Eavesdropping scenes are common features of ancient and modern literary creations. However, in spite of the contemporary interest in the literary and artistic character of biblical narratives, eavesdropping scenes in biblical narratives have received little scholarly treatment. This paper engages the presence, use and functions of eavesdropping scenes in biblical narrative. In particular, eavesdropping scenes aid characterization, trigger the plots of stories, introduce turning points, and increase the mimetic qualities of the story. On the other hand, eavesdropping scenes breach the borderlines between the private and public spaces by taking readers into the private world of biblical characters. On this discourse level, the reader also becomes an eavesdropper by overhearing/ reading the conversations situated in these eavesdropping scenes. In the same way, the narrator also shares the posture of the eavesdropper in the hearing/retelling of the story to the intended readers.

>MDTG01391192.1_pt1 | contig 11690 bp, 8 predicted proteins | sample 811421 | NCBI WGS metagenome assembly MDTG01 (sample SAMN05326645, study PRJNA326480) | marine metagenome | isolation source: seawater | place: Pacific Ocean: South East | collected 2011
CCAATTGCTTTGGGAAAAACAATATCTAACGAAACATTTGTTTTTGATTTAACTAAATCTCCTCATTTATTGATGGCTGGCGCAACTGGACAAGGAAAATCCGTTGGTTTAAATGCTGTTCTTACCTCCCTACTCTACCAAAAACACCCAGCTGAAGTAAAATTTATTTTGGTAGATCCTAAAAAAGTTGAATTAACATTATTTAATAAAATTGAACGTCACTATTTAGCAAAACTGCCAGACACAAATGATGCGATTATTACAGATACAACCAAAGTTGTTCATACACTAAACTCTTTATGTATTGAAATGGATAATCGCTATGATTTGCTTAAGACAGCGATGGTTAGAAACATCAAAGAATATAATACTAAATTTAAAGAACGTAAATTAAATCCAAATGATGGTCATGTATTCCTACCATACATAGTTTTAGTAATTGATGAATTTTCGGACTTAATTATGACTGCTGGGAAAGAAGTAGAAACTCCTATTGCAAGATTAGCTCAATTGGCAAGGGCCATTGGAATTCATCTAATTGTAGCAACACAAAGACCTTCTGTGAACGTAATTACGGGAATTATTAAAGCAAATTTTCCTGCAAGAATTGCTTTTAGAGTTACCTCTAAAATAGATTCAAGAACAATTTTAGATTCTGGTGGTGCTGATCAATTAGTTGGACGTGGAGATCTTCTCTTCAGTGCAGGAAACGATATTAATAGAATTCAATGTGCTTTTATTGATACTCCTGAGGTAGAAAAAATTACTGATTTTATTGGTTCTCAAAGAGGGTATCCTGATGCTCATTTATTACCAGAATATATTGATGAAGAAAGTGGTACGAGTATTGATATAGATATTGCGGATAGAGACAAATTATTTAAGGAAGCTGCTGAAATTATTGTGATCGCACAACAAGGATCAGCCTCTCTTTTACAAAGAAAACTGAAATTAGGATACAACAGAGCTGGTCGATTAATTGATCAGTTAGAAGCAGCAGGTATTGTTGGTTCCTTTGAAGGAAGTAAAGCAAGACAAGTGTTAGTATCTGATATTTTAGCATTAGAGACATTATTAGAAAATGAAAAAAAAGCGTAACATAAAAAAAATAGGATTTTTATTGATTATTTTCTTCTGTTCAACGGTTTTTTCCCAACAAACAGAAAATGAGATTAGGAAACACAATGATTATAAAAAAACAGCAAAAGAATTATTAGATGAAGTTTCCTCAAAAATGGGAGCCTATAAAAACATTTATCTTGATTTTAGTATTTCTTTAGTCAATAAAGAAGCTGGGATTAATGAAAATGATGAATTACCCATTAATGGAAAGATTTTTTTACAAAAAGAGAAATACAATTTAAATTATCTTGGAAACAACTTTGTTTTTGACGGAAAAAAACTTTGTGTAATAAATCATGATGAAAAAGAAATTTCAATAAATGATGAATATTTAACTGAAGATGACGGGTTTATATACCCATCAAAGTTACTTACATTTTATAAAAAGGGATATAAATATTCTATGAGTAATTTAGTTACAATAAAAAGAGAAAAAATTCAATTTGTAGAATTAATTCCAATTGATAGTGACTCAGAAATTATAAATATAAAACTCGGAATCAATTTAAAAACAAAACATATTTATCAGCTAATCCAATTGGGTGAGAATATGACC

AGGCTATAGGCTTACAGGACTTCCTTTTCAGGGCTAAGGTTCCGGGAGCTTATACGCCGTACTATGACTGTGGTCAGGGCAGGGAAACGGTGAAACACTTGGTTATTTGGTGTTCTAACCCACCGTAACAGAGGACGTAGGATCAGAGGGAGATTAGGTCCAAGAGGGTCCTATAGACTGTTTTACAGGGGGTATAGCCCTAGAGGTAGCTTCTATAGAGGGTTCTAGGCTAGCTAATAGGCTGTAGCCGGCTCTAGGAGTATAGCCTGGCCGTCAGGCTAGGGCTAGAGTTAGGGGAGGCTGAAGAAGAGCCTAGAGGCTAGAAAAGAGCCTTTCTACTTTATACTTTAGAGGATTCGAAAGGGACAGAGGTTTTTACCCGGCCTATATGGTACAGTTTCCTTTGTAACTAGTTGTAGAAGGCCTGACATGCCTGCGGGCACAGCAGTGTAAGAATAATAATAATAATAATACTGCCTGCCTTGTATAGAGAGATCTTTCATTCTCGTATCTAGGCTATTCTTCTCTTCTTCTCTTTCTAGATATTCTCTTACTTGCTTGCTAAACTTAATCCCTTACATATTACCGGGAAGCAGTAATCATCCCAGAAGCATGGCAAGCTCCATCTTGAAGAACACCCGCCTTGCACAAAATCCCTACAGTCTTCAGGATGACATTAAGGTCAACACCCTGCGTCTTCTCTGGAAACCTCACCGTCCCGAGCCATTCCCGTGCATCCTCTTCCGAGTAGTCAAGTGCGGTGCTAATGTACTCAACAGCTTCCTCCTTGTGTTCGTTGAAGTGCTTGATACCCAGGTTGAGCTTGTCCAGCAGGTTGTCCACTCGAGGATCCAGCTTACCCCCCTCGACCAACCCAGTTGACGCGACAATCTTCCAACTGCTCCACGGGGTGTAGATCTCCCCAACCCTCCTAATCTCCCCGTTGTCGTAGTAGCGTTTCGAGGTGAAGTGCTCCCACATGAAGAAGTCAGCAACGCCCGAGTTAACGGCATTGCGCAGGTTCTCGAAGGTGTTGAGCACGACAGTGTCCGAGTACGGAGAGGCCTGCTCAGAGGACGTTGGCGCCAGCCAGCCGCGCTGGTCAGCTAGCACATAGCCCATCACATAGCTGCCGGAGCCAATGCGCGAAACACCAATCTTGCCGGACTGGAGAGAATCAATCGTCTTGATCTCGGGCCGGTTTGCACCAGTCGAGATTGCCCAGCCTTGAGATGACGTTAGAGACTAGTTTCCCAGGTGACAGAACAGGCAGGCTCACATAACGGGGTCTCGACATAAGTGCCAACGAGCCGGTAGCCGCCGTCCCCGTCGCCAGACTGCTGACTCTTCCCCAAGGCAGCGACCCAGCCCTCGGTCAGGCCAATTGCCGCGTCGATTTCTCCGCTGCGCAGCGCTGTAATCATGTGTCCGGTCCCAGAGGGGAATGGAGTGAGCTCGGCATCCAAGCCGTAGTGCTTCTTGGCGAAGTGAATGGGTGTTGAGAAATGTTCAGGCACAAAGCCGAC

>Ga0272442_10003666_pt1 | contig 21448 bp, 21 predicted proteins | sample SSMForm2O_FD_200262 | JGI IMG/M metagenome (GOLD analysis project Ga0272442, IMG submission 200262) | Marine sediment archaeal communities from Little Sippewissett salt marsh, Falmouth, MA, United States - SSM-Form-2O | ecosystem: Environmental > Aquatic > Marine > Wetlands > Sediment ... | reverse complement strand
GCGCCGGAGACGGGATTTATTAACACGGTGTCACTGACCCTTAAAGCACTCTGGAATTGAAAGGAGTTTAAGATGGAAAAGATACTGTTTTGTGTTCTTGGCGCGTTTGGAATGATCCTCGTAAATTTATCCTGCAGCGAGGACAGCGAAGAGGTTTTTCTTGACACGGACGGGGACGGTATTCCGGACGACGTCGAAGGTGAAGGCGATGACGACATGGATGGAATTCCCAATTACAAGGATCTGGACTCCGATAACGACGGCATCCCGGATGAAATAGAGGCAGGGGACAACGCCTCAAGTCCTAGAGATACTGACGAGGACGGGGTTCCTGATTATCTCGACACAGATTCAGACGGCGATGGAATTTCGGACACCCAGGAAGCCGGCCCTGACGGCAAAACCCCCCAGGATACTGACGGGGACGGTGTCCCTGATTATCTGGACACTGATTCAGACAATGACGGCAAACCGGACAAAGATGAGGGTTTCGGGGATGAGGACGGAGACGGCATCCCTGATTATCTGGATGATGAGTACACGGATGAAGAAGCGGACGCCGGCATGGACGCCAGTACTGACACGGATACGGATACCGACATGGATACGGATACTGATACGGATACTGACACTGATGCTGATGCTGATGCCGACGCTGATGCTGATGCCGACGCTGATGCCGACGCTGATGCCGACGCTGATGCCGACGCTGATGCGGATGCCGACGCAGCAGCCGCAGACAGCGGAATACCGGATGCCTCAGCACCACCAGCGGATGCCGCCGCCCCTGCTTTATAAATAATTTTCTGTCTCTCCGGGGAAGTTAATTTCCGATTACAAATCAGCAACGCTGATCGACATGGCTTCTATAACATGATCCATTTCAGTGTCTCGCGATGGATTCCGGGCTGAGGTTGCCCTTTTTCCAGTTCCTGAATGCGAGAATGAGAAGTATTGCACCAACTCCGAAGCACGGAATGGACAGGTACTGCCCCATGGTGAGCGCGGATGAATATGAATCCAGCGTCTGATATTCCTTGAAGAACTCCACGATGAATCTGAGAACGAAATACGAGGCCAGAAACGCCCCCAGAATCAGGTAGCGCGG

Komarova and Levin“Eavesdropping and Language Dynamics”104. On the possible use of this means to protect conversation from eavesdropping in biblical narrative see P. Kyle McCarter Jr. I Samuel: A New Translation with Introduction Notes and Commentary. Anchor Bible 8 (New York: Doubleday 1980) 288 and Keith Bodner “Is Joab a Reader-Response Critic?” jsot 27 no. 1 (2002) 28.
Similarly“The reader is absorbed in the storyworld without being aware of the author-narrator as a communicator or a guide, unless there are explicit features in the text that explicitly acknowledge these pragmatic agents . . .” See Arthur C. Graesser and Cheryl Bowers, “Who Said What? Source Memory for Narrator and Character Agents in Literary Short Stories,”Journal of Educational Psychology91 no. 2 (1999) 285.
SternbergThe Poetics of Biblical Narrative420. Auld also observed “Saul changes the order of the three elements from Doeg’s report and ignores the earlier disjunctive word order. The origins of the sword are passed over and food and sword are lumped together in one giving.” See Auld I & ii Samuel 267.